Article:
After Fed’s rate cut, where are Singapore interest rates and home loans headed?

Home owners hoping for some relief from their monthly mortgage repayments may be in for some disappointment, even if a benchmark local interest rate, which many home loans are pegged to, has edged down following a recent rate cut by the US Federal Reserve.

This as some banks have begun trimming their home loan interest rates as early as April in anticipation of the Fed’s move, market watchers told CNA.

Further tweaks to mortgage rates will have to depend on confirmation of future US rate cuts, which remains unpredictable due to a bubbling trade war, and domestic economic factors, they added.

DBS and UOB were among the early movers earlier this year, said Redbrick Mortgage Advisory’s associate director Clive Chng.

Fixed-rate packages, for instance, saw home loan rates lowered to between 2.38 per cent and 2.48 per cent in April, from around 2.58 per cent to 2.68 per cent, he added.

Rates below 2 per cent emerged by mid-July, according to several comparison sites, with a three-year fixed-rate home loan package by DBS having a first-year rate of 1.89 per cent. This “National Day special” has since ended on Aug 15.

There have been no further tweaks in home loans since the Fed’s rate cut, said SingCapital’s chief executive Alfred Chia, who does not expect any in the near term given how mortgage rates have dipped prior to that.

Mr Chng said: “Banks from time to time, in a bid to capture market share, do offer promotional rates.”

“But the Fed rate cut on Jul 31 was in a way already baked into the market and did not have measurable impact on consumers,” he added.


Following nine rate hikes since it began normalising policy in December 2015, the Fed cut its benchmark interest rate by 25 basis points on Jul 31. This is the US central bank’s first rate cut in more than a decade.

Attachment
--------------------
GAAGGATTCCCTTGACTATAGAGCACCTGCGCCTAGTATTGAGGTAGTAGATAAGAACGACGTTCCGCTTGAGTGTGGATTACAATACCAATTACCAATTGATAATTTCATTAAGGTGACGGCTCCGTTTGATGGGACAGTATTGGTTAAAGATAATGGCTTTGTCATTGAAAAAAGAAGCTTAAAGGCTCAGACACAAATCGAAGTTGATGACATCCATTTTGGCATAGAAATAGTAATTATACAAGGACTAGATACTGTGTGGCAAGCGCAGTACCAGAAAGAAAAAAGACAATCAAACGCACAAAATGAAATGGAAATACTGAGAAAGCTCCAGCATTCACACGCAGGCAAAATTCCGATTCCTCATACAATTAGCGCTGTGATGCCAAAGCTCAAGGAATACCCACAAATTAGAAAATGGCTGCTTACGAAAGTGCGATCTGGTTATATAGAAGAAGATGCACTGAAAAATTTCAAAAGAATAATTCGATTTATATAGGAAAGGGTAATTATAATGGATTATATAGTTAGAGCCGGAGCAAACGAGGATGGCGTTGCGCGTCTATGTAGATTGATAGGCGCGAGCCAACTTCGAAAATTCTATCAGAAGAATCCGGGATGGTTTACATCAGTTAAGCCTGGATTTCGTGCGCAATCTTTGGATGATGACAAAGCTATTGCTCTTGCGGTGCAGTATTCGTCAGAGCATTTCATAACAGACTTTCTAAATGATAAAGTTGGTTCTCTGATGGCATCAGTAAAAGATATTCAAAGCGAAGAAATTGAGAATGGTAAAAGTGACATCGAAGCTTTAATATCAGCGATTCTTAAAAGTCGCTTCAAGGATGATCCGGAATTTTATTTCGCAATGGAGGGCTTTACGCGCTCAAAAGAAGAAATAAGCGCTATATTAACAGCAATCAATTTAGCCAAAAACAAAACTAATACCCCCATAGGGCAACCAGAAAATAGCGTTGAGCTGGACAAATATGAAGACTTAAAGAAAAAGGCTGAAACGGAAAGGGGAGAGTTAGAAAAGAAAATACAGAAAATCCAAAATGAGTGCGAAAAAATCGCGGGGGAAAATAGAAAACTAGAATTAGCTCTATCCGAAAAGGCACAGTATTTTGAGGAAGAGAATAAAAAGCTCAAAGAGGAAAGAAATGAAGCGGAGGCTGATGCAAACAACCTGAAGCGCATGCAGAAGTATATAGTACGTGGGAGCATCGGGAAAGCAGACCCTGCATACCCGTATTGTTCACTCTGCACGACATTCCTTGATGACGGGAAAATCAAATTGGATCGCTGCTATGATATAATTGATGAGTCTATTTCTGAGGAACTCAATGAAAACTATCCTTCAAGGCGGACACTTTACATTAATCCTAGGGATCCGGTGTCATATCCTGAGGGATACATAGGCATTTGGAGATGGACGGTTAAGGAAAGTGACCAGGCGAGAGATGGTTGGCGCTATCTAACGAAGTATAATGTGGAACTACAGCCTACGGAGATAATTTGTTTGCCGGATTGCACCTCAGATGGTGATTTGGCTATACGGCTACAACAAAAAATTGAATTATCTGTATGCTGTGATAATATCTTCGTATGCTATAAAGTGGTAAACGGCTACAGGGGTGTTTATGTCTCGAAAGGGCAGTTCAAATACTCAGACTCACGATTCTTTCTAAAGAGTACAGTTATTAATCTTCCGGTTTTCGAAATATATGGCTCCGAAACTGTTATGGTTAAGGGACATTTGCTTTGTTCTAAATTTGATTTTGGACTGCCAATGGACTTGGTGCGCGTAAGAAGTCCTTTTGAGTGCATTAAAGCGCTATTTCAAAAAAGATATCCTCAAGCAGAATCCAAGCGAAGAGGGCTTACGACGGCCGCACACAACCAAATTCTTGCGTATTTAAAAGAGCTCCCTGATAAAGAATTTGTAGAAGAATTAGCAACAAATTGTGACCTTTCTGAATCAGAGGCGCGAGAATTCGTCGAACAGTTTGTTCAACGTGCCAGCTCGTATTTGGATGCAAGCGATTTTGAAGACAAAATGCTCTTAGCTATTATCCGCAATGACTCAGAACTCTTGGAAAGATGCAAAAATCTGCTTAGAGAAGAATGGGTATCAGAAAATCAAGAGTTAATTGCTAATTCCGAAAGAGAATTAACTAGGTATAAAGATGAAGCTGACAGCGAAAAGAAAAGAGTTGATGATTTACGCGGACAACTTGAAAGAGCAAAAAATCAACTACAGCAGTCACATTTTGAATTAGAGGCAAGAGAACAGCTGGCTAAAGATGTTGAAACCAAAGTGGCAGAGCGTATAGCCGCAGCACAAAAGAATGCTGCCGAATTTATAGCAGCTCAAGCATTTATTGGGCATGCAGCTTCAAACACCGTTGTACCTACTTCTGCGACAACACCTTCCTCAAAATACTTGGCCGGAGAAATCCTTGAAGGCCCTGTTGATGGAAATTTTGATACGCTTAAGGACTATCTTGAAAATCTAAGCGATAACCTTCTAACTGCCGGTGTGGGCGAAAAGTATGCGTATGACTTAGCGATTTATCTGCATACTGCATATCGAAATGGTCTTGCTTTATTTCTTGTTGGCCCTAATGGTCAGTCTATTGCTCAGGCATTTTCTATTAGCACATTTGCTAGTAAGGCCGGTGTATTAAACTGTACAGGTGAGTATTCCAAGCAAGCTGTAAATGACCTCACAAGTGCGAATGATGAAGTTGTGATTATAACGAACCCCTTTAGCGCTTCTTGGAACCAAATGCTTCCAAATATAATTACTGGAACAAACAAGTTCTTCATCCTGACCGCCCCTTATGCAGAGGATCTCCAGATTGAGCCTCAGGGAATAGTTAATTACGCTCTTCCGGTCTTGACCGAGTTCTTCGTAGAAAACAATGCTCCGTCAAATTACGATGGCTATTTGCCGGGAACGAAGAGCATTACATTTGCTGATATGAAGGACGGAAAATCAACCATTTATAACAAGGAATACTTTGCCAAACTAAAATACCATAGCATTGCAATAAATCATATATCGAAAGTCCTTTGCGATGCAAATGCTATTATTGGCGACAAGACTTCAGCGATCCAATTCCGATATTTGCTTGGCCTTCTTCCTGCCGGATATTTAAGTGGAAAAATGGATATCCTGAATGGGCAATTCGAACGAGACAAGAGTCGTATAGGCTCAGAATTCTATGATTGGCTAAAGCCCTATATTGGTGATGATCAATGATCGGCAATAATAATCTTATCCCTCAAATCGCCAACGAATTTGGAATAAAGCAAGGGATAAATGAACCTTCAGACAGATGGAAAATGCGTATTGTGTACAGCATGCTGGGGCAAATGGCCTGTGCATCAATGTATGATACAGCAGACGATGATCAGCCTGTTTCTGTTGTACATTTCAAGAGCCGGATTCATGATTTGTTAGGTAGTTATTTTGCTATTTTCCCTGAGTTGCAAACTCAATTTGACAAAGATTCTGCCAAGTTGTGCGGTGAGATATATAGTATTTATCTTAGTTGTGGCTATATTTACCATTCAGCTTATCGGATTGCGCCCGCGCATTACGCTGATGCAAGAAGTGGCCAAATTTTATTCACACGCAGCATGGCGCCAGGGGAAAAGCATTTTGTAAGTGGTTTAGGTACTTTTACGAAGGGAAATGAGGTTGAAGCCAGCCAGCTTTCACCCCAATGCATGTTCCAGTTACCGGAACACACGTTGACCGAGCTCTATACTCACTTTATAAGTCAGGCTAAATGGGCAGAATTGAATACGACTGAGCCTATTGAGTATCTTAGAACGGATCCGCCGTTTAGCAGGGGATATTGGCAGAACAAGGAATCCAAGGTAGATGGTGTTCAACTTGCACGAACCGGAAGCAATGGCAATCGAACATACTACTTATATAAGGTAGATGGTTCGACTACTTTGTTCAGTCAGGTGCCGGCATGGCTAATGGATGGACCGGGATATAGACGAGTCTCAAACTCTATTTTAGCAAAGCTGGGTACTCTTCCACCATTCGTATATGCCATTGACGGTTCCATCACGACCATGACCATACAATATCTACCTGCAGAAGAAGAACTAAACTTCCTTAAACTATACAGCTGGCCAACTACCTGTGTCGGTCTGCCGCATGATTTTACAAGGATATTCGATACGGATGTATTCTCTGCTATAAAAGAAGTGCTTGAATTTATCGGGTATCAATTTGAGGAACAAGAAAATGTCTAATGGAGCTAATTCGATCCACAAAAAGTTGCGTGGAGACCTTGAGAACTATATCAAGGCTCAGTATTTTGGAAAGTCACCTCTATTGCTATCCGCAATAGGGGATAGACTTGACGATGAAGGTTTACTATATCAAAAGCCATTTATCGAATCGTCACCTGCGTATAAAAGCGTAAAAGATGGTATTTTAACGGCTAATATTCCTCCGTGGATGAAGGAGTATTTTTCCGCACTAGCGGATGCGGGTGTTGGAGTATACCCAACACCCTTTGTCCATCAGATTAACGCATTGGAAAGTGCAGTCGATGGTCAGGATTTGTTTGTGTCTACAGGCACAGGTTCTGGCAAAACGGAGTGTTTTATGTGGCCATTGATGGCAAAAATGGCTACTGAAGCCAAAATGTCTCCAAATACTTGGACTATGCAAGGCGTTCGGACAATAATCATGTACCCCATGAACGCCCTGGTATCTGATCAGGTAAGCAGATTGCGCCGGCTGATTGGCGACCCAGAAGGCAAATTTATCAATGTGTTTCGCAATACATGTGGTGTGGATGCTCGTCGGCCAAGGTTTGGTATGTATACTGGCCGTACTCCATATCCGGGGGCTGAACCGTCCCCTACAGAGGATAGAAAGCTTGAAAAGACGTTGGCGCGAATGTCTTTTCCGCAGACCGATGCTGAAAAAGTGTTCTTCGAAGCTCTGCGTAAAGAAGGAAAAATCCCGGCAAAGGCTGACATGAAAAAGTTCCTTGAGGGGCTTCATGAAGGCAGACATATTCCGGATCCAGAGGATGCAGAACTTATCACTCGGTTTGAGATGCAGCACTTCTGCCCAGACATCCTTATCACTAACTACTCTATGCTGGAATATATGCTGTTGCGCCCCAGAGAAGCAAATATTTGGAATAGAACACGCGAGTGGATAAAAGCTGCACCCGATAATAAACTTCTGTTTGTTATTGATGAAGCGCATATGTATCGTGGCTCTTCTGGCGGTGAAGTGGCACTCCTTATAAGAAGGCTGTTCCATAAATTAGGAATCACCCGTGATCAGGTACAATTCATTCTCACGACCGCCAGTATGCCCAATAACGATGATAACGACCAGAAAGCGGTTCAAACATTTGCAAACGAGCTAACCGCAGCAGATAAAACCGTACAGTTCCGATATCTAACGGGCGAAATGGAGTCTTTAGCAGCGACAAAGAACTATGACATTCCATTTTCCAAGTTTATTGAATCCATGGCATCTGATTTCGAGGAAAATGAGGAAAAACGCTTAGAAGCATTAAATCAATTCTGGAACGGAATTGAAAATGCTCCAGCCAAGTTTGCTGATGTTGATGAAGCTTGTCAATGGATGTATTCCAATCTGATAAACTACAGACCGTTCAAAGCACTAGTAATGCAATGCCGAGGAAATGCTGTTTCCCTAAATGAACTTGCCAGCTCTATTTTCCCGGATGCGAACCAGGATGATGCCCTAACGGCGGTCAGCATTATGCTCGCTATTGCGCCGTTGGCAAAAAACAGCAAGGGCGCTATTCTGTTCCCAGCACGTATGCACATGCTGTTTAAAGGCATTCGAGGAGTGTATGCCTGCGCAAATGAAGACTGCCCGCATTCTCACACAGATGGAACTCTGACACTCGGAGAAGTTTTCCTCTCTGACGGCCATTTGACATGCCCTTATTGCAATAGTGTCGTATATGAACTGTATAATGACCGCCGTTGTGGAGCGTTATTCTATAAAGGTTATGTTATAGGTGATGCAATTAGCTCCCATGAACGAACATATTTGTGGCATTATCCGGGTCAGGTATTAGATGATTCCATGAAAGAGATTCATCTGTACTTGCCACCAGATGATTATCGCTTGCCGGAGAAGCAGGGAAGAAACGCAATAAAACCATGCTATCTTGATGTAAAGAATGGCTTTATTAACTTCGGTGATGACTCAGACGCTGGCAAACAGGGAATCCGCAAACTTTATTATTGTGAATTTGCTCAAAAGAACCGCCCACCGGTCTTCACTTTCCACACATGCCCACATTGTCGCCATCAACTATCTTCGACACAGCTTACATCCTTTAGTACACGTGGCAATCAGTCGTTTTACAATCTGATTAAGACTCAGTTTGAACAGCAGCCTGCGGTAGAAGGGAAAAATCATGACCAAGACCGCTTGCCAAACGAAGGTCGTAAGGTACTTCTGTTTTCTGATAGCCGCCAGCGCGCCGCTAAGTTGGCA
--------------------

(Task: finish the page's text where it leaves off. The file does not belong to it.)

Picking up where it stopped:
Typically highly correlated with US interest rates, the Singapore interbank offered rate (Sibor) – a rate at which banks lend funds to one another – has come off.

The three-month Sibor – key benchmark to price most home loans here – was seen at 1.87933 on Aug 14, down from 1.99758 before the Fed’s rate cut.

Still, this is notably higher than the 0.4 per cent mark that the benchmark rate hovered around from late 2010 to 2014, as US interest rates were kept near zero.

Since the Fed signaled the end of cheap money in the US in late 2015, the three-month Sibor has risen steadily. It hit a more than decade-high of 2.00746 around end-May, according to Bloomberg data. The last time the benchmark rate stood higher than that was in the last quarter of 2007.

As Sibor trekked north, interest rates on mortgages here increased in tandem. The biggest rise in home loan rates was in 2018 when the Fed did four rate hikes, said market watchers.

For instance, fixed-rate packages started 2018 at around 1.58 per cent before rising as high as 2.68 per cent by the year-end, according to Mr Chng.


With last month’s Fed rate cut, the three-month Sibor “has probably peaked”, said Maybank Kim Eng senior economist Chua Hak Bin.

Yet, economists that CNA spoke to do not expect a sharp drop.

Dr Chua has a year-end forecast of 1.8 per cent for the benchmark rate. Over at OCBC, the year-end forecast has been revised down to 1.86 per cent since the Fed’s decision.

This boils down to two reasons.

One is the increasing likelihood that the Monetary Authority of Singapore (MAS) will ease policy at its next scheduled meeting, after the Singapore economy grew at its slowest pace in a decade for the second quarter.